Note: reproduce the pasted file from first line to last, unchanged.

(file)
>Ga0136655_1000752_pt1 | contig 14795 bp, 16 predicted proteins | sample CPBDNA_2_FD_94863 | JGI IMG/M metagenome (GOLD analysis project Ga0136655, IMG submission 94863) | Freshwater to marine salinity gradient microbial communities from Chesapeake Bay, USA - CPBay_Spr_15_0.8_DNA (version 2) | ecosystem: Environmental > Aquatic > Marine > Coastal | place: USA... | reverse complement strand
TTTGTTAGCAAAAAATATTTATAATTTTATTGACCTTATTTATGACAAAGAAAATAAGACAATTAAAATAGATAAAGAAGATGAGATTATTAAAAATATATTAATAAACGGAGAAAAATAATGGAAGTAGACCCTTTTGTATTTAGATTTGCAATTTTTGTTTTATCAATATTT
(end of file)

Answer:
>Ga0136655_1000752_pt1 | contig 14795 bp, 16 predicted proteins | sample CPBDNA_2_FD_94863 | JGI IMG/M metagenome (GOLD analysis project Ga0136655, IMG submission 94863) | Freshwater to marine salinity gradient microbial communities from Chesapeake Bay, USA - CPBay_Spr_15_0.8_DNA (version 2) | ecosystem: Environmental > Aquatic > Marine > Coastal | place: USA... | reverse complement strand
TTTGTTAGCAAAAAATATTTATAATTTTATTGACCTTATTTATGACAAAGAAAATAAGACAATTAAAATAGATAAAGAAGATGAGATTATTAAAAATATATTAATAAACGGAGAAAAATAATGGAAGTAGACCCTTTTGTATTTAGATTTGCAATTTTTGTTTTATCAATATTT